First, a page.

Another example of unreasonable behaviour on the part of assurance companies is expecting a claimant to prove an exclusion on which the assurer has to rely to decline a claim, instead of the assurer obtaining the information itself.

Another major concern is poor underwriting practices in which, instead of conducting proper investigations at underwriting stage, the assurer relies on a non-disclosure defence to repudiate the policy when a claim arises.

One thing on which the office prides itself is its consistency of performance. The statistics emanating from the office have been comfortingly consistent over the past three years, despite an increase in policies sold by assurers. McLaren attributes this to the stability of his staff and the low staff turnover rate.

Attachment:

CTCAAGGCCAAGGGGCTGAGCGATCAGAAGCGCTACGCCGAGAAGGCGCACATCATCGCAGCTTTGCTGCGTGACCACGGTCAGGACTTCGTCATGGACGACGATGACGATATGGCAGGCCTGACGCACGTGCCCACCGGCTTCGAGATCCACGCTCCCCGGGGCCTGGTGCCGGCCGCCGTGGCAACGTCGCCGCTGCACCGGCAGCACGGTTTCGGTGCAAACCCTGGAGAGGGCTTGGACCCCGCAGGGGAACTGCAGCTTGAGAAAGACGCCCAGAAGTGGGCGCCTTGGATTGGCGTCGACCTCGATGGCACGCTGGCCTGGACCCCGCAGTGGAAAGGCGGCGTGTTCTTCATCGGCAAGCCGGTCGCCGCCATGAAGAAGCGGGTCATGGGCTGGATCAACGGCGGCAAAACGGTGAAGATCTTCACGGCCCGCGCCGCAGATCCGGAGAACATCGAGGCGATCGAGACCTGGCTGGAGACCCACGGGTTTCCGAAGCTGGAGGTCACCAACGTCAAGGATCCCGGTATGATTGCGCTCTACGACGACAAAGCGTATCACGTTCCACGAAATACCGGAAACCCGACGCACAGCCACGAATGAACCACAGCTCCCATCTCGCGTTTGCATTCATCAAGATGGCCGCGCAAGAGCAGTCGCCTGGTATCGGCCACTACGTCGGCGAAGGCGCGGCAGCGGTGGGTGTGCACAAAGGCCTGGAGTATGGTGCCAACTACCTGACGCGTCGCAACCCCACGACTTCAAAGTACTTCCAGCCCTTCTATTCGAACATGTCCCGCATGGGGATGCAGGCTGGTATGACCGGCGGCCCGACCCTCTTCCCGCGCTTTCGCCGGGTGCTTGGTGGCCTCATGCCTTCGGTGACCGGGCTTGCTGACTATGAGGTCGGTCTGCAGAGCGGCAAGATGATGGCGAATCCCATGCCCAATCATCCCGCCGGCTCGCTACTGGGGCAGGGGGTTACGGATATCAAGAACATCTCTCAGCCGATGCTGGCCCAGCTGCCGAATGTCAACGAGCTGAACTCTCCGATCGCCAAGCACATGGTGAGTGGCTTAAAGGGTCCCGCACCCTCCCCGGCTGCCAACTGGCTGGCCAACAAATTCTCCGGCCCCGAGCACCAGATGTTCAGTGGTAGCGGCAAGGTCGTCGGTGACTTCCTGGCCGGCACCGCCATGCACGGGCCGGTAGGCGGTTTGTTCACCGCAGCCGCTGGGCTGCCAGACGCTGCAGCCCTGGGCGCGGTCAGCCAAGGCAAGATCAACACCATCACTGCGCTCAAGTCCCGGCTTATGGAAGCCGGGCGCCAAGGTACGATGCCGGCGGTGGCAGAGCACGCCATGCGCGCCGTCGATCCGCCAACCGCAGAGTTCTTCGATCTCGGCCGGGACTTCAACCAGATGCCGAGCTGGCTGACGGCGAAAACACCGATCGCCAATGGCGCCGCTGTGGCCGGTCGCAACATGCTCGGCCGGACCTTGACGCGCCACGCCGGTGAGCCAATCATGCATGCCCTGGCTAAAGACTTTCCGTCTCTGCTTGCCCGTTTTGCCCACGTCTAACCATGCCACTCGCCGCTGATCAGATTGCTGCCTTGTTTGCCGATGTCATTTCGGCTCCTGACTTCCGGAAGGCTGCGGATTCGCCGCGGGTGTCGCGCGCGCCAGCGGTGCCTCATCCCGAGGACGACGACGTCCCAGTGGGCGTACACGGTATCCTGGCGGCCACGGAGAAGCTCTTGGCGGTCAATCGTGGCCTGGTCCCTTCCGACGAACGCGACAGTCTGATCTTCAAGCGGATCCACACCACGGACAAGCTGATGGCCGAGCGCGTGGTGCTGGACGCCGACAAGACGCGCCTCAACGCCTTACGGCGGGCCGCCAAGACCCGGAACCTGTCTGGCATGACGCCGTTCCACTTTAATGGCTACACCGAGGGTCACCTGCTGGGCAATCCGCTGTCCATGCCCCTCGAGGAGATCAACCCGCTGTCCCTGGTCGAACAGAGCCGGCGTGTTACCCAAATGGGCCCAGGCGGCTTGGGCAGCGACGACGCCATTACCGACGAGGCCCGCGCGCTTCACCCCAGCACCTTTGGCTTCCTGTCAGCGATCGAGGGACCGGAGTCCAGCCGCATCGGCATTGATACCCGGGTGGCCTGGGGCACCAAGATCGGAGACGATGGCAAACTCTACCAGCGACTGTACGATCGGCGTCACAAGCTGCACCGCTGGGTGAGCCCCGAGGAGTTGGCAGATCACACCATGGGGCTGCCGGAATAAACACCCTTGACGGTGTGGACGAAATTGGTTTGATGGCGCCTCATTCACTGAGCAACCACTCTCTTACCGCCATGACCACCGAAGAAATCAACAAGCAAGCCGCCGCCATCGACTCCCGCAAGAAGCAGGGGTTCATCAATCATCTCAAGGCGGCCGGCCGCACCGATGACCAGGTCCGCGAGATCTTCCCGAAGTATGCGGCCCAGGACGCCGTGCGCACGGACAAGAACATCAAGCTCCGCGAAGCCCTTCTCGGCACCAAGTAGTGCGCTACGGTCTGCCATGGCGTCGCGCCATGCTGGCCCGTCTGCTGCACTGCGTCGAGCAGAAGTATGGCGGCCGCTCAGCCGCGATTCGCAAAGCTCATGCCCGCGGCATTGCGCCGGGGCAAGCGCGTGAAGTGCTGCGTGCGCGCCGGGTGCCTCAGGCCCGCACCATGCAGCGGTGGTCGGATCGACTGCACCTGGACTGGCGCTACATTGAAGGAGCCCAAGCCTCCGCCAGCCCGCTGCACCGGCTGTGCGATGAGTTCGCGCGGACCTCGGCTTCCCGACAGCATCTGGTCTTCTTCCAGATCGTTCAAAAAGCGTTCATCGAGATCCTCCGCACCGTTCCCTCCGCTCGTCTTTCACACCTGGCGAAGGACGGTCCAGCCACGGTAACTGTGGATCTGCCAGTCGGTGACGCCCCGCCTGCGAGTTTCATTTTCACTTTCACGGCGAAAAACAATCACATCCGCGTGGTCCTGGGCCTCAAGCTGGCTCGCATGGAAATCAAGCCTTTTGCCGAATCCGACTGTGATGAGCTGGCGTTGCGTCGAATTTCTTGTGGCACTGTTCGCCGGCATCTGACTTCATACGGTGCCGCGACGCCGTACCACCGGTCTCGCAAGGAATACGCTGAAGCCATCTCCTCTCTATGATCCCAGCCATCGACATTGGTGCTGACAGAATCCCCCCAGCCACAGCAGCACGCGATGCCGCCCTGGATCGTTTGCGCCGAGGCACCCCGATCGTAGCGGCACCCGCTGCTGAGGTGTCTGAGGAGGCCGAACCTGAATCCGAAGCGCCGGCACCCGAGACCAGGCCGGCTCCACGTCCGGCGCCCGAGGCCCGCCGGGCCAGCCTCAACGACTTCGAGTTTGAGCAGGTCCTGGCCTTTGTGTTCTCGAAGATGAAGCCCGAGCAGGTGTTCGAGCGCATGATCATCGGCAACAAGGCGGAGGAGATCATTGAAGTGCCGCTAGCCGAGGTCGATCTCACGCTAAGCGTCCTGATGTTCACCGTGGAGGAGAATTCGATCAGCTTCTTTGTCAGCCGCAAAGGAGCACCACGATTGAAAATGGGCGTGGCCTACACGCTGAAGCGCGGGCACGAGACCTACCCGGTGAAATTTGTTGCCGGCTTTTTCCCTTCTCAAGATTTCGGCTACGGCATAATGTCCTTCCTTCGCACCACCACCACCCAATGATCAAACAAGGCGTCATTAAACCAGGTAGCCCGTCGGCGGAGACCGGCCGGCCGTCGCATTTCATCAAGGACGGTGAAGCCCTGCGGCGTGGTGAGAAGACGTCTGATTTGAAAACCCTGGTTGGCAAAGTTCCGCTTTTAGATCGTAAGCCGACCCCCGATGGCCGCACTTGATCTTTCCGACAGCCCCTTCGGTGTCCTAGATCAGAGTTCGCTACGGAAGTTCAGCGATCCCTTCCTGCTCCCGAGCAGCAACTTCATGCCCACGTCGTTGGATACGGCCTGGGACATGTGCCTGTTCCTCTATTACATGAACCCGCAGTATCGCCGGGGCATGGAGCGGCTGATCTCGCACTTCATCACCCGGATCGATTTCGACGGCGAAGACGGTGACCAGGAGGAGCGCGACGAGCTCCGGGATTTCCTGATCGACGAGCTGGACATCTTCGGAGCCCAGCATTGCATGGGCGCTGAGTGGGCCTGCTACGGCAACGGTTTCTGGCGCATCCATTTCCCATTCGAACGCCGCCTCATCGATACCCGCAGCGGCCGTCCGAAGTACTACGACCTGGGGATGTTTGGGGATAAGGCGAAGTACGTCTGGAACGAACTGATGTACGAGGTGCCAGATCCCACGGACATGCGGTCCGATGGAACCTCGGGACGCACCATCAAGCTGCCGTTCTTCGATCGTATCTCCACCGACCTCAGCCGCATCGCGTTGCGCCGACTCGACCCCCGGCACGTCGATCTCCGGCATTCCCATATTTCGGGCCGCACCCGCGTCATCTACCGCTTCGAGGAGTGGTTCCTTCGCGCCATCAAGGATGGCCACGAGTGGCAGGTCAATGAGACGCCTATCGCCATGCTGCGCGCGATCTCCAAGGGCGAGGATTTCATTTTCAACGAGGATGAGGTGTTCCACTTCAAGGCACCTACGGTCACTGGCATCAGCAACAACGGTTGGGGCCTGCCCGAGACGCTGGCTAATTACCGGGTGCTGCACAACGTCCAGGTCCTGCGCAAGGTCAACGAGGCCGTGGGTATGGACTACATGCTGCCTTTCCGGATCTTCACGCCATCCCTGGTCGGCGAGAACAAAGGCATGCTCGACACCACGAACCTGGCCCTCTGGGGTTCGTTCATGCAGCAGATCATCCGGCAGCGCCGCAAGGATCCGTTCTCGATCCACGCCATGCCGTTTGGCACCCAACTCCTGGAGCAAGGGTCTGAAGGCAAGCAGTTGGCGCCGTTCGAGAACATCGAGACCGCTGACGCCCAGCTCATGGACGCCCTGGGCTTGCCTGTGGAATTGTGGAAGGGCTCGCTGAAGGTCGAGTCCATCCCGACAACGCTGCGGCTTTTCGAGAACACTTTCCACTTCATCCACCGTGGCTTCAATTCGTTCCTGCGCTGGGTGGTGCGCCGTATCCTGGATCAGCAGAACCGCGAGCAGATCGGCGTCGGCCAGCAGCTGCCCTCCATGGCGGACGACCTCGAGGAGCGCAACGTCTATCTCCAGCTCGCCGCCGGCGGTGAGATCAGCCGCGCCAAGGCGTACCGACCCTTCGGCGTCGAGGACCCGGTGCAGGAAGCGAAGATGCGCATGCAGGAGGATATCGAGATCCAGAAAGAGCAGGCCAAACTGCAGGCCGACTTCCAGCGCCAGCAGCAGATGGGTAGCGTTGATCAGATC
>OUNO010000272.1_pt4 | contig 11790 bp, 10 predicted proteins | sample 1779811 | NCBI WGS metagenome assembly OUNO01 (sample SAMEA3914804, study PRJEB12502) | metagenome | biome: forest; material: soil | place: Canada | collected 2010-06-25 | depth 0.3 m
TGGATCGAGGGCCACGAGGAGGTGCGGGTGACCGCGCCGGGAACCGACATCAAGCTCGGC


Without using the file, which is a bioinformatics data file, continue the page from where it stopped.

He emphasises that his office is independent and provides a free service to the public.

“We will continue to strive to render an effective, efficient and fair complaints-resolution service for complainants and insurers,” he said in his report.

See table of top assurers here.


The office of the Ombudsman for Long-term Insurance, Judge Ron McLaren, first attempts to facilitate a settlement between a complainant and an assurer. If this fails, the next step is to issue a provisional ruling, setting out the ombudsman’s preliminary view and asking the parties whether they have any further facts or contentions to submit before the matter is reconsidered for the purpose of making a final determination. Says McLaren: “It is our experience that if a provisional ruling is made against an assurer and if it has no new evidence or submissions, the assurer nearly always accepts the office’s provisional ruling, despite the fact that it does not agree with it. In some instances, an assurer may expressly record its disagreement with a provisional ruling without formally challenging it.”